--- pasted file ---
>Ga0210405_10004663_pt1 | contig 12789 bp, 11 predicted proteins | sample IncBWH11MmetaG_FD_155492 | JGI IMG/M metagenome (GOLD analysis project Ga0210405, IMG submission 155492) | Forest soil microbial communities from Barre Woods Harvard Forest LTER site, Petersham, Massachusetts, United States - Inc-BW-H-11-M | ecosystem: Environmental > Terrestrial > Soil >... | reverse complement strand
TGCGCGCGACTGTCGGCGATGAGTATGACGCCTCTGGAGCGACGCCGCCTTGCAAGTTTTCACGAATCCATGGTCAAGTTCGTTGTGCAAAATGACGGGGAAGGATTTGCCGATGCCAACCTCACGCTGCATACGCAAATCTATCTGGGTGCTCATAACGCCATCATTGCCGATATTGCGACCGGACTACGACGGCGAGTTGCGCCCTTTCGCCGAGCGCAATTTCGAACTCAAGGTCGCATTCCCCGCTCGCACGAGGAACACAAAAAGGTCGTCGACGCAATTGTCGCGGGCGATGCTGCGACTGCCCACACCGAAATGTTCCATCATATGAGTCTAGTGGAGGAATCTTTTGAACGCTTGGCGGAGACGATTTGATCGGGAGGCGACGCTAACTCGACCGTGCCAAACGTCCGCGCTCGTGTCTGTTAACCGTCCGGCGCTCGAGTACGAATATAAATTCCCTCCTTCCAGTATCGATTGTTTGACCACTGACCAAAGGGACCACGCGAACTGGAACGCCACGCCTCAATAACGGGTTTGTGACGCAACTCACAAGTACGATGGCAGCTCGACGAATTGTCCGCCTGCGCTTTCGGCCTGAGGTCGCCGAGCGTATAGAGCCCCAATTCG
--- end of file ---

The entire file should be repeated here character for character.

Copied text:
>Ga0210405_10004663_pt1 | contig 12789 bp, 11 predicted proteins | sample IncBWH11MmetaG_FD_155492 | JGI IMG/M metagenome (GOLD analysis project Ga0210405, IMG submission 155492) | Forest soil microbial communities from Barre Woods Harvard Forest LTER site, Petersham, Massachusetts, United States - Inc-BW-H-11-M | ecosystem: Environmental > Terrestrial > Soil >... | reverse complement strand
TGCGCGCGACTGTCGGCGATGAGTATGACGCCTCTGGAGCGACGCCGCCTTGCAAGTTTTCACGAATCCATGGTCAAGTTCGTTGTGCAAAATGACGGGGAAGGATTTGCCGATGCCAACCTCACGCTGCATACGCAAATCTATCTGGGTGCTCATAACGCCATCATTGCCGATATTGCGACCGGACTACGACGGCGAGTTGCGCCCTTTCGCCGAGCGCAATTTCGAACTCAAGGTCGCATTCCCCGCTCGCACGAGGAACACAAAAAGGTCGTCGACGCAATTGTCGCGGGCGATGCTGCGACTGCCCACACCGAAATGTTCCATCATATGAGTCTAGTGGAGGAATCTTTTGAACGCTTGGCGGAGACGATTTGATCGGGAGGCGACGCTAACTCGACCGTGCCAAACGTCCGCGCTCGTGTCTGTTAACCGTCCGGCGCTCGAGTACGAATATAAATTCCCTCCTTCCAGTATCGATTGTTTGACCACTGACCAAAGGGACCACGCGAACTGGAACGCCACGCCTCAATAACGGGTTTGTGACGCAACTCACAAGTACGATGGCAGCTCGACGAATTGTCCGCCTGCGCTTTCGGCCTGAGGTCGCCGAGCGTATAGAGCCCCAATTCG